So if we shouldn’t display our beliefs with dogmatic certainty, what should we do? After all, for many people, their faith is their most cherished possession.  I’d ask you to consider the times in your life when someone has impacted your life by a display of their faith.  Did they persuade you with logic or reason?  Did they dismantle your doctrine detail by detail, and replace it with their own?  I’m guessing that’s not what happened.  For me personally, my opinions on theology haven’t changed in years.  What has changed is my attitude towards people of faith, and towards certainty.

When OneGeorgeFox hosted a lesbian Christian singer in Newberg last year, I went as a supporter of the effort to influence the school’s policies towards LGBT people. I went in spite of the group’s Christian motivation for wanting the policies changed.  After the show, I ran into a friend I hadn’t seen since graduating from Fox 10 years prior.  She asked how I’d been, and I explained that I hadn’t been back to campus since 2003, and that faith and I parted ways a long time ago.  My friend is a very faithful person.  She might be the most Jesus-centric person I know.  But her response to hearing of my atheism wasn’t to challenge my conclusion.  She simply said, “I’m glad you’re here.”

I didn’t know what to say.  At that time in my life, I wasn’t used to being treated like a person who is separate from my ideas.  What Kim communicated with those four simple words is that I matter more than my doctrine.  What she said was not a logical proof.  It wasn’t a Biblical retort or a defense of her Quaker beliefs.  She was putting her faith into action, omitting the text of her faith in favor of the love that inspires it.  And she didn’t know it, but she crushed the way I viewed religious people.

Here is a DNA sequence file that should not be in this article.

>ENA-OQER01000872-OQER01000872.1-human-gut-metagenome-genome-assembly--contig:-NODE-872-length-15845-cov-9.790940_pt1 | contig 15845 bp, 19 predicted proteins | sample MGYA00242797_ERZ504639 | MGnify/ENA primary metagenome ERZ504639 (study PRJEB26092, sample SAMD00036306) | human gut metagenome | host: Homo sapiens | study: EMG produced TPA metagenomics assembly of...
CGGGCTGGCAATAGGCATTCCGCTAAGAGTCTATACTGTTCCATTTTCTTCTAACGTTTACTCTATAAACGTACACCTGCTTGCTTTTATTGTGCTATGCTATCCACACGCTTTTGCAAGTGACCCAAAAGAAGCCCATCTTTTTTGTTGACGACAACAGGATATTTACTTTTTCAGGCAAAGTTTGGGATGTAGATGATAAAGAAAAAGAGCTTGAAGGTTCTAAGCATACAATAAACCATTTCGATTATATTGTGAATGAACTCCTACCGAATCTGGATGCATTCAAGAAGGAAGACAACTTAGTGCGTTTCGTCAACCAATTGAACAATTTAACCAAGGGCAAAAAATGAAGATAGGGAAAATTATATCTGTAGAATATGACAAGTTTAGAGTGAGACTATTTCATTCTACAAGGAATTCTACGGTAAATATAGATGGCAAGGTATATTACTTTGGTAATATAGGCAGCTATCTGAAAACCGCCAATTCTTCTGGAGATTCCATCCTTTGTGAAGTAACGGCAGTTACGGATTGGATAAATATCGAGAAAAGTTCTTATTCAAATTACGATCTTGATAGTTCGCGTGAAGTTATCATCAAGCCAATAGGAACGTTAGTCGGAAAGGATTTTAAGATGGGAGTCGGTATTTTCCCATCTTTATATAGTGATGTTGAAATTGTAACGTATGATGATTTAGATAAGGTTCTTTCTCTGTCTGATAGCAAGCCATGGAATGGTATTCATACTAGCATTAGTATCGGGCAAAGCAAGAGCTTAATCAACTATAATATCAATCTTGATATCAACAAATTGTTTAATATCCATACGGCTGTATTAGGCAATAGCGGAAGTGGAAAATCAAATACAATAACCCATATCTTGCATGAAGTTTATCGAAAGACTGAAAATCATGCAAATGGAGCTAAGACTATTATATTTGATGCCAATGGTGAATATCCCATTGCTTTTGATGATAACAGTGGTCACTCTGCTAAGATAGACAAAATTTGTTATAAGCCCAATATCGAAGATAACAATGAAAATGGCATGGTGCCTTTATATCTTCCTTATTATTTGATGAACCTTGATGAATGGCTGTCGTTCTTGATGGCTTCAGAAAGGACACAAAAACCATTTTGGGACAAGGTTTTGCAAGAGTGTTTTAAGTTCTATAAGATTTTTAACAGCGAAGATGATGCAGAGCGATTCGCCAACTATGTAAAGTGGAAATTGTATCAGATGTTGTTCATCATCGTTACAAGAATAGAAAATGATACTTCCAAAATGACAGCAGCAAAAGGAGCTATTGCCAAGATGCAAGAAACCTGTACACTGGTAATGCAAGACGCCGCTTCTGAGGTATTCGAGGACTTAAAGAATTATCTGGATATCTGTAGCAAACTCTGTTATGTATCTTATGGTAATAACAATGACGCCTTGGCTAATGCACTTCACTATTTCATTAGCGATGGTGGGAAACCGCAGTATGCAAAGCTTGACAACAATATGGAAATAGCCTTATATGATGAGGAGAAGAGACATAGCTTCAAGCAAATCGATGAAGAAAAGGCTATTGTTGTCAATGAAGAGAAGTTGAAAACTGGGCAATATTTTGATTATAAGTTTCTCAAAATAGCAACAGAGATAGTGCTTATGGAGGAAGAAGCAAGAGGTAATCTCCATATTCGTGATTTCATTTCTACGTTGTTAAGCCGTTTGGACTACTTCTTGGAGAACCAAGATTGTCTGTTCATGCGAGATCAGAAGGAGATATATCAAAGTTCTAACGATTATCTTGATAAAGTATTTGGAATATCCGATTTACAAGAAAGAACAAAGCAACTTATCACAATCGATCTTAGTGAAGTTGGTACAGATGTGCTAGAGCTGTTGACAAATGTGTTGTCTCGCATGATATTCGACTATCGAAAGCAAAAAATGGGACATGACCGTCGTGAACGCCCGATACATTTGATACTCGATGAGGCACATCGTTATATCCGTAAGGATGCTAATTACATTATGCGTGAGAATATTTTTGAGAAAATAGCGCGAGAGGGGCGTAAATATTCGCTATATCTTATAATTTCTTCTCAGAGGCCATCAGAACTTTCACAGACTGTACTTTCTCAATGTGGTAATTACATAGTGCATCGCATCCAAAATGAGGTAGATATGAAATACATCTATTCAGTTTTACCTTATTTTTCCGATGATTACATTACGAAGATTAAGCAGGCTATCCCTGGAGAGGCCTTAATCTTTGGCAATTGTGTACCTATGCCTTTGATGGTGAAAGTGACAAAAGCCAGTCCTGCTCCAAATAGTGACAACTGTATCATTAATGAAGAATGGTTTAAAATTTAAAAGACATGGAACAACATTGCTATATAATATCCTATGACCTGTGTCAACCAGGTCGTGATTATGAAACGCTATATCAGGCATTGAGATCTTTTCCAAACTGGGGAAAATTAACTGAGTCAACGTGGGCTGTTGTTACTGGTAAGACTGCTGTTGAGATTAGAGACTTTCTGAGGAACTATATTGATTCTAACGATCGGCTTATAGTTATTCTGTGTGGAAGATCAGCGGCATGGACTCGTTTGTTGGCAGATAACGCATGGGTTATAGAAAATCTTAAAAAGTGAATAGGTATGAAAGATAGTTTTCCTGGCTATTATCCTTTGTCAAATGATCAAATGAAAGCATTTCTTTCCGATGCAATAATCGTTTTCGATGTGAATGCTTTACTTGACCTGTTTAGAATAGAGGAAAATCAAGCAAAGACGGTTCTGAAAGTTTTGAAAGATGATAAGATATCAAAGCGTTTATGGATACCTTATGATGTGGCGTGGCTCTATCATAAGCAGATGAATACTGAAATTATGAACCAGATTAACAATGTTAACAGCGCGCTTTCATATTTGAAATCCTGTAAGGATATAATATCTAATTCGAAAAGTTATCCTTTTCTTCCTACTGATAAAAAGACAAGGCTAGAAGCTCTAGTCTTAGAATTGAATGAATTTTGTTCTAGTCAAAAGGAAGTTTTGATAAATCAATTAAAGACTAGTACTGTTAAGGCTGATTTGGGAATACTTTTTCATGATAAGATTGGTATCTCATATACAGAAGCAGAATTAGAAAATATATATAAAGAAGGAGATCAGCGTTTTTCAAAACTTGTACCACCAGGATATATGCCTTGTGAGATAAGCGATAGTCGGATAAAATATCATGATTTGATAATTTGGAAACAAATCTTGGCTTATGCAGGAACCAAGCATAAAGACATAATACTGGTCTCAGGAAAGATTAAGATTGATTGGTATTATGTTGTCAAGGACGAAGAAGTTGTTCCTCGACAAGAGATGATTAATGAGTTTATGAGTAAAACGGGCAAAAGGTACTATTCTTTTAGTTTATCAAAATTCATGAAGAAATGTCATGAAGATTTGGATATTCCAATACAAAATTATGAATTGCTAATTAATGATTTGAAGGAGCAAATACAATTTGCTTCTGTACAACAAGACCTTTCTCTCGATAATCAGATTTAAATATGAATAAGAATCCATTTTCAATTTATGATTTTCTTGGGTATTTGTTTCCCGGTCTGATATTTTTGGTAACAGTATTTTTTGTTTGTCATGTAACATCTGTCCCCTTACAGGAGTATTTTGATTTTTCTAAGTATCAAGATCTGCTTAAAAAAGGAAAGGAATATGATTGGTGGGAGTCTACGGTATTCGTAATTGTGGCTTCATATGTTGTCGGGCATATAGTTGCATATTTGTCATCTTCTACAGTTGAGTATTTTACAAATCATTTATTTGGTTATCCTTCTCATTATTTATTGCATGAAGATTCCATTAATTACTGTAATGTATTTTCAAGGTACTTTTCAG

My view of religious people changed a little more the first time I visited West Hills six months later.  After the awkward hymns and sermon with science fiction references in it, Kathy Edge stood up and expressed a very real sense of doubt.  I don’t remember the details, but at that time, it was possible that aspects her faith system were useless and wrong.  She said it out loud, and she sat down.  No rosy platitudes about how everything happens for a reason.  And nobody rushed over to make sure her doubts weren’t really all that serious.  They were, and that was ok.  Because in this place, faith really is faith.  And with faith comes the possibility that we’re wrong.

By definition, faith goes beyond what we can prove.  By definition, faith is a hope that beyond all the miserable stuff that we can be certain about, there might be something better, and just maybe we’re better off hanging onto that hope than clinging to what little certainty we can justify.  Faith is tenuous.  It comes and it goes, and it does this without our permission.  I hope that those of you who have it can recognize how fortunate that makes you.